I recently had the amazing opportunity to assist a good friend in sailing his boat, Chaos, from Wrightsville Beach to Marthas Vineyard. Now if you knew my friend, the name Chaos is a perfect fit. Heres how the trip started. I was running errands when I received a phone call. “I’m in Carolina Beach headed up the ICW on my way to Marthas Vineyard. I was going to call, but I knew you had a wedding this week end.” “No Smitty, actually thats next week end.” Oh, well you want to go to Marthas Vineyard, Tim (the other friend) and I will be in Wrightsville Beach in about 45 minutes. Pack, pick me up at Bluewater and after we run a few errands we’ll leave.”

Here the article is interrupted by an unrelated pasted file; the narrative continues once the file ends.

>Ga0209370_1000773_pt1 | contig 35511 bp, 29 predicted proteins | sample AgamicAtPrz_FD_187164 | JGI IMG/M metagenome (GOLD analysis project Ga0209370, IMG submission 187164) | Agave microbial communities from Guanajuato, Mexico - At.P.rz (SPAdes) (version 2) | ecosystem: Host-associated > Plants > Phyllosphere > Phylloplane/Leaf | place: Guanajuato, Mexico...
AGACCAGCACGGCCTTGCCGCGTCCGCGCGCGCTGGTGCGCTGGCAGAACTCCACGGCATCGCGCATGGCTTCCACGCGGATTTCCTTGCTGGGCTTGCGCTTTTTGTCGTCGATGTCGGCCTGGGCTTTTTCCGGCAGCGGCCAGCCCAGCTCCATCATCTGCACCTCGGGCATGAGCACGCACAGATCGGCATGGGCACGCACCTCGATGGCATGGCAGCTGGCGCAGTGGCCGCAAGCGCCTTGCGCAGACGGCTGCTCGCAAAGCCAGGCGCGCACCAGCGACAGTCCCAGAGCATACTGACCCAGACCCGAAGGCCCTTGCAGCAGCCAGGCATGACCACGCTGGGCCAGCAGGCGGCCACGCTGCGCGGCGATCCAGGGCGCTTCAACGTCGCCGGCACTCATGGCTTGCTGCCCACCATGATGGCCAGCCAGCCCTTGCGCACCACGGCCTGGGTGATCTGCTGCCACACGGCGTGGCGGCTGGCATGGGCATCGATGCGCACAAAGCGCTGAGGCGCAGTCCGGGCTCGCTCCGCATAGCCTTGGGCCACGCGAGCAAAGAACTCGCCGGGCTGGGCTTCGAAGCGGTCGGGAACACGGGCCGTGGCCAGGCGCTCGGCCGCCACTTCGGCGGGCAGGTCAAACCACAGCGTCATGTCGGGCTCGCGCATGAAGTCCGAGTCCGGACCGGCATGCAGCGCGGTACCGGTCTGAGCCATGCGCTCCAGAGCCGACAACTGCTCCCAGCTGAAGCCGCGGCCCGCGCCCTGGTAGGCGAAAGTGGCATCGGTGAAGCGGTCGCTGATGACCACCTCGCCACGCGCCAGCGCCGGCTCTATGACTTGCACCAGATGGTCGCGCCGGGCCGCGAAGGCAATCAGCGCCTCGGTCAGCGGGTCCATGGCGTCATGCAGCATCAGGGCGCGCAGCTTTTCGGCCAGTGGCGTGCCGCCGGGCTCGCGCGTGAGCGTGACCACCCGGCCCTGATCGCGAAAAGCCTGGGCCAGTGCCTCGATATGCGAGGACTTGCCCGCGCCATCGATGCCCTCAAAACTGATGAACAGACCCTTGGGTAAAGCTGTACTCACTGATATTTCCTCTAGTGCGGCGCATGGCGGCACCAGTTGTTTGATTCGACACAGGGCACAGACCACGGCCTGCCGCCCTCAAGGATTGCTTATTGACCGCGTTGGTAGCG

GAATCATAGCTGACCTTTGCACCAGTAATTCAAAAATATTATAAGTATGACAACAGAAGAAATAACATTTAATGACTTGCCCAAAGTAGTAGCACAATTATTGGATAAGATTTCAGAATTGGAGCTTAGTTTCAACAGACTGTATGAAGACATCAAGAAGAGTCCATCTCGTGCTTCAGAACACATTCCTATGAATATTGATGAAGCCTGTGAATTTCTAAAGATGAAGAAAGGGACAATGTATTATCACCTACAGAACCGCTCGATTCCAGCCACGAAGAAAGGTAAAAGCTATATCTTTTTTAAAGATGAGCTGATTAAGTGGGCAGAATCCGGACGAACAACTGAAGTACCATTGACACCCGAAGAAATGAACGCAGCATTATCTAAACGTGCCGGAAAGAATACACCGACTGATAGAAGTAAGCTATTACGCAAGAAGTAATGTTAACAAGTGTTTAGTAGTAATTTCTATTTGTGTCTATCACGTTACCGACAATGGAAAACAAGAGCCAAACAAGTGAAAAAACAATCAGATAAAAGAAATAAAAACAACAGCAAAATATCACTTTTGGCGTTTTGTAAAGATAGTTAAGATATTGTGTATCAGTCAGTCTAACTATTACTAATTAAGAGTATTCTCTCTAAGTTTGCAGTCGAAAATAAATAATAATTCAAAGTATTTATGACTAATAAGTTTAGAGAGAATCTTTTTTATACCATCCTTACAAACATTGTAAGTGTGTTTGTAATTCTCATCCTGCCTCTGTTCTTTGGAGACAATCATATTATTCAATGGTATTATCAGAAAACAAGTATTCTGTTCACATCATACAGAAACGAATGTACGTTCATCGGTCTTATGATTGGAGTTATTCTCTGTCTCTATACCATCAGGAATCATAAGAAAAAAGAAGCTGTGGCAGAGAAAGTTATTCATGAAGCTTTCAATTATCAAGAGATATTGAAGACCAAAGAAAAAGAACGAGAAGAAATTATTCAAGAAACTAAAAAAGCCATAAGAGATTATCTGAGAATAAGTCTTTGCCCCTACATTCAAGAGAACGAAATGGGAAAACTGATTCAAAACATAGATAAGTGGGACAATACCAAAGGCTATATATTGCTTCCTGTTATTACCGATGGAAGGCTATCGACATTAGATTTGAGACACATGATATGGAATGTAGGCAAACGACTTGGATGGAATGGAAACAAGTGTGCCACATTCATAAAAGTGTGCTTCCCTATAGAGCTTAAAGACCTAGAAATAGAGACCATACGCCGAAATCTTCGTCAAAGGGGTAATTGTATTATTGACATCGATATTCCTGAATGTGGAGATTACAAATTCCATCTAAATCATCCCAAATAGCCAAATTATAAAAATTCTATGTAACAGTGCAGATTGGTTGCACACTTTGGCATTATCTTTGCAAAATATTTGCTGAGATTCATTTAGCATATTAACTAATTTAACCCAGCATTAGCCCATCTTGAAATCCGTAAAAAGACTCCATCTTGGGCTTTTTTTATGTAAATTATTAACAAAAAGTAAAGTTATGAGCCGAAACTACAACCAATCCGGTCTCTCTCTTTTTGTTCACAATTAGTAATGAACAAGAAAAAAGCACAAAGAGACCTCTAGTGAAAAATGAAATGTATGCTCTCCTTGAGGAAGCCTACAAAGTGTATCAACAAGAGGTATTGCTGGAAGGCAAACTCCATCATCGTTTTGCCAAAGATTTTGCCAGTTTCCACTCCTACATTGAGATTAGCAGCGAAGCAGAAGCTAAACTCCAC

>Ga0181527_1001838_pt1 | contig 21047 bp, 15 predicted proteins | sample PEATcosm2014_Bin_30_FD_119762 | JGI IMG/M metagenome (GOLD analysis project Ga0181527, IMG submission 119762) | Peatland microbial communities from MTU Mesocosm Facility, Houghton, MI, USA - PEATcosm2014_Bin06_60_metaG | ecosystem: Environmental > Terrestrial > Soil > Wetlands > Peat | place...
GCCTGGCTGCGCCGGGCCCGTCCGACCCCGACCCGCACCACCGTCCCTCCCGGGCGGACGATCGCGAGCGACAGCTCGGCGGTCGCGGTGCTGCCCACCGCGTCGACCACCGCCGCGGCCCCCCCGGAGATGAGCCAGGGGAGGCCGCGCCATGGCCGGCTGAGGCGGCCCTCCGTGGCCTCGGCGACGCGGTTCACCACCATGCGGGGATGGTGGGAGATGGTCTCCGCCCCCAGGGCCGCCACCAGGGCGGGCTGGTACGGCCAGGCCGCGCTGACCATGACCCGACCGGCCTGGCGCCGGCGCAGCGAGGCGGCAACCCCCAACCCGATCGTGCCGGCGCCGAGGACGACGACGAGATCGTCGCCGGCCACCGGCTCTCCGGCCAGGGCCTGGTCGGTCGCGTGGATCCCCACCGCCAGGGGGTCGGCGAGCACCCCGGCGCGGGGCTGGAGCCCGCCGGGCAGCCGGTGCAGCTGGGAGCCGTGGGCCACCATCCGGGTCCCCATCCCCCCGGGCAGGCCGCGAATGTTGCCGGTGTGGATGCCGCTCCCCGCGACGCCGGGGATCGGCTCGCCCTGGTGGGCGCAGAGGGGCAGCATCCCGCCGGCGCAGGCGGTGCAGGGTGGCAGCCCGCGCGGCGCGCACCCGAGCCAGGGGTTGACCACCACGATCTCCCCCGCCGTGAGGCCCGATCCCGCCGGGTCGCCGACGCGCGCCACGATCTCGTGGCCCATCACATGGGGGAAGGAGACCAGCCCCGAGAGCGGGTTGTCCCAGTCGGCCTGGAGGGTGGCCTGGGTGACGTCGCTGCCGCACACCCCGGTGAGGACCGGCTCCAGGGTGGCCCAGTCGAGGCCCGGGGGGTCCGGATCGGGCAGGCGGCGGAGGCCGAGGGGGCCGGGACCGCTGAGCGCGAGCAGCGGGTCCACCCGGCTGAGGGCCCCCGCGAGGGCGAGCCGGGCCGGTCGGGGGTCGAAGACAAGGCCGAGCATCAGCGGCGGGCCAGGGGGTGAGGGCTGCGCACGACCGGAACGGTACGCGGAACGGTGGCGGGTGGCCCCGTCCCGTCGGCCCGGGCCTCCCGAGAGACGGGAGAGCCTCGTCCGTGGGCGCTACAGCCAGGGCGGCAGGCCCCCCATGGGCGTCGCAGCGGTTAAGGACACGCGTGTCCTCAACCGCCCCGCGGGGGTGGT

They had started in Charleston and thats how my end of the trip started. I packed a small bag, grabbed some camera gear and Smitty and I actually jumped in his launch to catch Tim who continued North while we ran those errands. In less than 90 minutes I went from running errands with my wife to heading North on a boat. It was just short of being shanghied! But I went willingly. We caught Tim near Topsail and the journey began. We passed Camp Lejeune and all that one expects along the coast of a military base. My buddy, being an ex-Marine pilot, filled us in on some of the target and practice areas that encompass this vast compound. That night we stopped in Swansboro, where the owner of the local restaurant, picked us up at the marina and took us to his establishment to eat. Not a bad start.